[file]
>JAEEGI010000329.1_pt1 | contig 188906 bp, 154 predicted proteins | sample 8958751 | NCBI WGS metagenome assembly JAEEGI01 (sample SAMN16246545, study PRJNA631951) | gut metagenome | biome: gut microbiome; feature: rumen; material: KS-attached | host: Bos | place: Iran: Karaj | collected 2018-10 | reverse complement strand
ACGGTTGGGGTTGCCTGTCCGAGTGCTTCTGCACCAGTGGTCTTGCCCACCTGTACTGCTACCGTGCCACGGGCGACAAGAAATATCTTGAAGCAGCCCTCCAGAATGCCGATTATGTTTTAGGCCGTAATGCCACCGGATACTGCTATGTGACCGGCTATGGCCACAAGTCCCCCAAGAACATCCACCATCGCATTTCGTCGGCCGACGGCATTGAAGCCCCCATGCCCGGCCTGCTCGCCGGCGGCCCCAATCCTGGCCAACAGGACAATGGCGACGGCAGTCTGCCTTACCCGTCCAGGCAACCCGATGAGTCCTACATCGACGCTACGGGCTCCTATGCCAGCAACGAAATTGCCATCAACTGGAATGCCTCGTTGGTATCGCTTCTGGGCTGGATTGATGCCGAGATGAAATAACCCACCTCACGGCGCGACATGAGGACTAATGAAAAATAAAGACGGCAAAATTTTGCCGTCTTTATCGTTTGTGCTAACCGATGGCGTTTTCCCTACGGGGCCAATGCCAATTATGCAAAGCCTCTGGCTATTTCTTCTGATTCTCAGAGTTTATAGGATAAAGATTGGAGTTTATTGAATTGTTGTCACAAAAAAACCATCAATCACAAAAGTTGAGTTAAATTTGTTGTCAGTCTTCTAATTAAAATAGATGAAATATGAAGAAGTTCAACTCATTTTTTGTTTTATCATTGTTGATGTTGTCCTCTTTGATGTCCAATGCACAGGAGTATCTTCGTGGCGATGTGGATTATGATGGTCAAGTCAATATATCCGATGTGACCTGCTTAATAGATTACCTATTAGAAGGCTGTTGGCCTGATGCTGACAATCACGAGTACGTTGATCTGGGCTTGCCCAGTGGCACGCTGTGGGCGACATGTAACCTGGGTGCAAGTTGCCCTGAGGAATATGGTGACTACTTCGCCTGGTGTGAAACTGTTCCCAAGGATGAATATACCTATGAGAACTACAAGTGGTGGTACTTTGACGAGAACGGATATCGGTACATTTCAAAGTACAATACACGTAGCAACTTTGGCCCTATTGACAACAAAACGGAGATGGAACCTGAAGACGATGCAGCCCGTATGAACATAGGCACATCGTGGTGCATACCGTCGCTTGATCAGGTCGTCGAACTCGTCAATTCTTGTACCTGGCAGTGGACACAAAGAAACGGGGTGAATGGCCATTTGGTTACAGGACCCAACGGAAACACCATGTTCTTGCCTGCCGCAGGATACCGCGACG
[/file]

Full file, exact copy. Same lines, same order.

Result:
>JAEEGI010000329.1_pt1 | contig 188906 bp, 154 predicted proteins | sample 8958751 | NCBI WGS metagenome assembly JAEEGI01 (sample SAMN16246545, study PRJNA631951) | gut metagenome | biome: gut microbiome; feature: rumen; material: KS-attached | host: Bos | place: Iran: Karaj | collected 2018-10 | reverse complement strand
ACGGTTGGGGTTGCCTGTCCGAGTGCTTCTGCACCAGTGGTCTTGCCCACCTGTACTGCTACCGTGCCACGGGCGACAAGAAATATCTTGAAGCAGCCCTCCAGAATGCCGATTATGTTTTAGGCCGTAATGCCACCGGATACTGCTATGTGACCGGCTATGGCCACAAGTCCCCCAAGAACATCCACCATCGCATTTCGTCGGCCGACGGCATTGAAGCCCCCATGCCCGGCCTGCTCGCCGGCGGCCCCAATCCTGGCCAACAGGACAATGGCGACGGCAGTCTGCCTTACCCGTCCAGGCAACCCGATGAGTCCTACATCGACGCTACGGGCTCCTATGCCAGCAACGAAATTGCCATCAACTGGAATGCCTCGTTGGTATCGCTTCTGGGCTGGATTGATGCCGAGATGAAATAACCCACCTCACGGCGCGACATGAGGACTAATGAAAAATAAAGACGGCAAAATTTTGCCGTCTTTATCGTTTGTGCTAACCGATGGCGTTTTCCCTACGGGGCCAATGCCAATTATGCAAAGCCTCTGGCTATTTCTTCTGATTCTCAGAGTTTATAGGATAAAGATTGGAGTTTATTGAATTGTTGTCACAAAAAAACCATCAATCACAAAAGTTGAGTTAAATTTGTTGTCAGTCTTCTAATTAAAATAGATGAAATATGAAGAAGTTCAACTCATTTTTTGTTTTATCATTGTTGATGTTGTCCTCTTTGATGTCCAATGCACAGGAGTATCTTCGTGGCGATGTGGATTATGATGGTCAAGTCAATATATCCGATGTGACCTGCTTAATAGATTACCTATTAGAAGGCTGTTGGCCTGATGCTGACAATCACGAGTACGTTGATCTGGGCTTGCCCAGTGGCACGCTGTGGGCGACATGTAACCTGGGTGCAAGTTGCCCTGAGGAATATGGTGACTACTTCGCCTGGTGTGAAACTGTTCCCAAGGATGAATATACCTATGAGAACTACAAGTGGTGGTACTTTGACGAGAACGGATATCGGTACATTTCAAAGTACAATACACGTAGCAACTTTGGCCCTATTGACAACAAAACGGAGATGGAACCTGAAGACGATGCAGCCCGTATGAACATAGGCACATCGTGGTGCATACCGTCGCTTGATCAGGTCGTCGAACTCGTCAATTCTTGTACCTGGCAGTGGACACAAAGAAACGGGGTGAATGGCCATTTGGTTACAGGACCCAACGGAAACACCATGTTCTTGCCTGCCGCAGGATACCGCGACG